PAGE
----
PDXV, Vol. 1 and Vol. 2 (Heavywood).
Five years ago, Trumpeter Dick Titterington brought together for one engagement saxophonist Rob Davis, pianist Greg Goebel, bassist Dave Captein and drummer Todd Strait. They discovered that their combination worked and decided to keep it going. For their name, the quintet added the Roman numeral V to the FAA acronym for the airport in Portland, Oregon, their home base. PDXV quickly developed cohesiveness, stylistic range and an identifiable sound that make them more than just another hard bop quintet. They center their repertoire in pieces by mainstream icons including Thelonious Monk, Joe Henderson, Harold Land and Kenny Dorham. In these two albums they leaven their post-bop traditionalism with tunes from modernists Gary Dial, Steve Swallow, Tom Harrell, Dick Oatts, Fred Hersch, Stanley Clarke and the French trumpeter Nicolas Folmer.
All of the members are strong soloists, as they demonstrate from the outset. Vol. 1, a concert recording, opens with Land’s 1972 composition “Step Right Up to the Bottom,” a kaleidoscope of chord changes, time shifts and variations in dynamics that launch Davis into a gutsy, compact tenor solo. He establishes an improvisational line of inquiry picked up by Titterington and continued in solos by Goebel, Captein and Strait. It is a good introduction to the group and a demonstration of the like-mindedness that gives PDXV its solidarity. Their flawless execution of Land’s challenging material at a metronome pace of 200 leaves no doubt about the players’ chops. Virtuosity is an important part of the package, but dazzle does not seem to be their goal. Titterington’s and Goebel’s lyricism is notable in “Red Giant” by Oatts, as is Davis’s on soprano in Swallow’s quirky “Outfits.”
The blend of the horns comes as close as anything I’ve heard lately to the benchmark of unity established decades ago by Charlie Parker and Dizzy Gillespie. Their merger is remarkable in Vol. 2 with Davis on tenor for a romp through Monk’s “Trinkle Tinkle” and even more striking when he is playing soprano in unison with Titterington on Folmer’s entrancing “I Comme Icare.” In the Monk tune, Goebel manages an amusing tip of the turban to Thelonious without resorting to imitation or parody. For this club date, Strait sent in a sub, Randy Rollofson, not a soloist of Strait’s incisiveness or melodic bent but a fine time keeper with a penchant for strategically placed cymbal splashes behind the soloists. Captein, known to many for his recordings with the Jessica Williams Trio, combines compelling work in the rhythm section with post-Scott LaFaro facility and imagination as a soloist.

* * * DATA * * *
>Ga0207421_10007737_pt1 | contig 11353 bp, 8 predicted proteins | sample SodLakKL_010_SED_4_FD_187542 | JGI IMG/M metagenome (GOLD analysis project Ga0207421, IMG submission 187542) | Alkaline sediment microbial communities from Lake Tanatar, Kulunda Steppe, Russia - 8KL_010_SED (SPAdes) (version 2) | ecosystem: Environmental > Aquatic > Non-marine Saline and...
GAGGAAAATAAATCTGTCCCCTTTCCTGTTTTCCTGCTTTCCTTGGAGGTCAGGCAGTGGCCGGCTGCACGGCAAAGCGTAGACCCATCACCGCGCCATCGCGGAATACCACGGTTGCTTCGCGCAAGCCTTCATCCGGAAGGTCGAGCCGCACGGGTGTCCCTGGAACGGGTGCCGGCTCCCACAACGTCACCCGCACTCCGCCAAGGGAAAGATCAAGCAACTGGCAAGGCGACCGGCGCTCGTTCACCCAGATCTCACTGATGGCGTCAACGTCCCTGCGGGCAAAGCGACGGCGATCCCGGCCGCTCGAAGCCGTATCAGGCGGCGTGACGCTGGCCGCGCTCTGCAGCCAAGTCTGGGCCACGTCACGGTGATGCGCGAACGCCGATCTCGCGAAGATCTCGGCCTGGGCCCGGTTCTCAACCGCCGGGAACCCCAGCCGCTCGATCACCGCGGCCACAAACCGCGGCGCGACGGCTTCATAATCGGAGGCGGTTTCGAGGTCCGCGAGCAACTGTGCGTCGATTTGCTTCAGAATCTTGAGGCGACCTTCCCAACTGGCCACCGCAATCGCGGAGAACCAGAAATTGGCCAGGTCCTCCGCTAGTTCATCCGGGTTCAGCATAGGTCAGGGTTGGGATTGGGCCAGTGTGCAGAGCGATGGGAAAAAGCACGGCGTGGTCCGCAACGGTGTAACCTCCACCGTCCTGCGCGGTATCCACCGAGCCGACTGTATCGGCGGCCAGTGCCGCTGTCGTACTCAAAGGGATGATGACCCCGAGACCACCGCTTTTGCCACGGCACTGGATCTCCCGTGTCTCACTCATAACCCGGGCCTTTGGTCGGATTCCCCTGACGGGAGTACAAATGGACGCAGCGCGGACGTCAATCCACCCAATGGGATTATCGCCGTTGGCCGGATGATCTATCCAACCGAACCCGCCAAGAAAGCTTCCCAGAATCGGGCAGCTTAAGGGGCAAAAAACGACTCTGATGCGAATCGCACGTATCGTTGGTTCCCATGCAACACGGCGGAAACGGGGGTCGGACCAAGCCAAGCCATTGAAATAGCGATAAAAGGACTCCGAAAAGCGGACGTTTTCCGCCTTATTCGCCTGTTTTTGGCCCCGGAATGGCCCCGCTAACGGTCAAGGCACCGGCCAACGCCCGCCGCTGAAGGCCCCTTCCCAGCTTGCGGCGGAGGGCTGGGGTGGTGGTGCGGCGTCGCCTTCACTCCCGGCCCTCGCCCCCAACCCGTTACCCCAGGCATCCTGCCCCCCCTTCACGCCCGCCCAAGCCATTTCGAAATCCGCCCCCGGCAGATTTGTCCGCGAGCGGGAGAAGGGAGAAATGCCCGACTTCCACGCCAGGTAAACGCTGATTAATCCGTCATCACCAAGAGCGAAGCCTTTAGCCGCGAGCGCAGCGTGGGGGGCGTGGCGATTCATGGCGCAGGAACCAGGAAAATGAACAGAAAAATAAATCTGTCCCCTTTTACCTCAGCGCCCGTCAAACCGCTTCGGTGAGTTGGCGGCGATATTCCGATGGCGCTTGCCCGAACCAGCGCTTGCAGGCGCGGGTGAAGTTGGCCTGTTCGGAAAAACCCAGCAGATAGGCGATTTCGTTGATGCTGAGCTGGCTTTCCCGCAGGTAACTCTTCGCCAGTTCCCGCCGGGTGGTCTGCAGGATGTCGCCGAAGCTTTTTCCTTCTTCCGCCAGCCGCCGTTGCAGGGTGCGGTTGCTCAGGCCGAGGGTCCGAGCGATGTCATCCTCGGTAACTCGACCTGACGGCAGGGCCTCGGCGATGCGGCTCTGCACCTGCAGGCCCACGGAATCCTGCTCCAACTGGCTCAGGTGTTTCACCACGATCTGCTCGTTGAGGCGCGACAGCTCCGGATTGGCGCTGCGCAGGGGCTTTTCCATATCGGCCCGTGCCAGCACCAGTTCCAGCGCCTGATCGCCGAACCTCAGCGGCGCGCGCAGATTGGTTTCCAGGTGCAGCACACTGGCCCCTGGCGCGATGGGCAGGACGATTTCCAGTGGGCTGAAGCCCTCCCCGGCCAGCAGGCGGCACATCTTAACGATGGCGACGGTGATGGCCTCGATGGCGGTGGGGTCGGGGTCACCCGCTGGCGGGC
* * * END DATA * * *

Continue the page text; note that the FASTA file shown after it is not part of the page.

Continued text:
You Tube has several short video clips of PDXV, each featuring a member in a solo, but ony one complete performance. It is of Nicolas Folmer’s “Iona.” With three of his compositions on their two CDS, it is clear that the band has high regard for the young Frenchman’s work. This was at the 2007 Cathedral Park Jazz Festival in Portland.
PDXV will be in concert at The Seasons in my town next weekend, with singer Rebecca Kilgore making it a sextet for part of the evening. It’s an intriguing combination; a vocalist admired for the purity of her interpretations of standard songs, and a hard-charging band of rebop adventurers. I’ll let you know how it goes.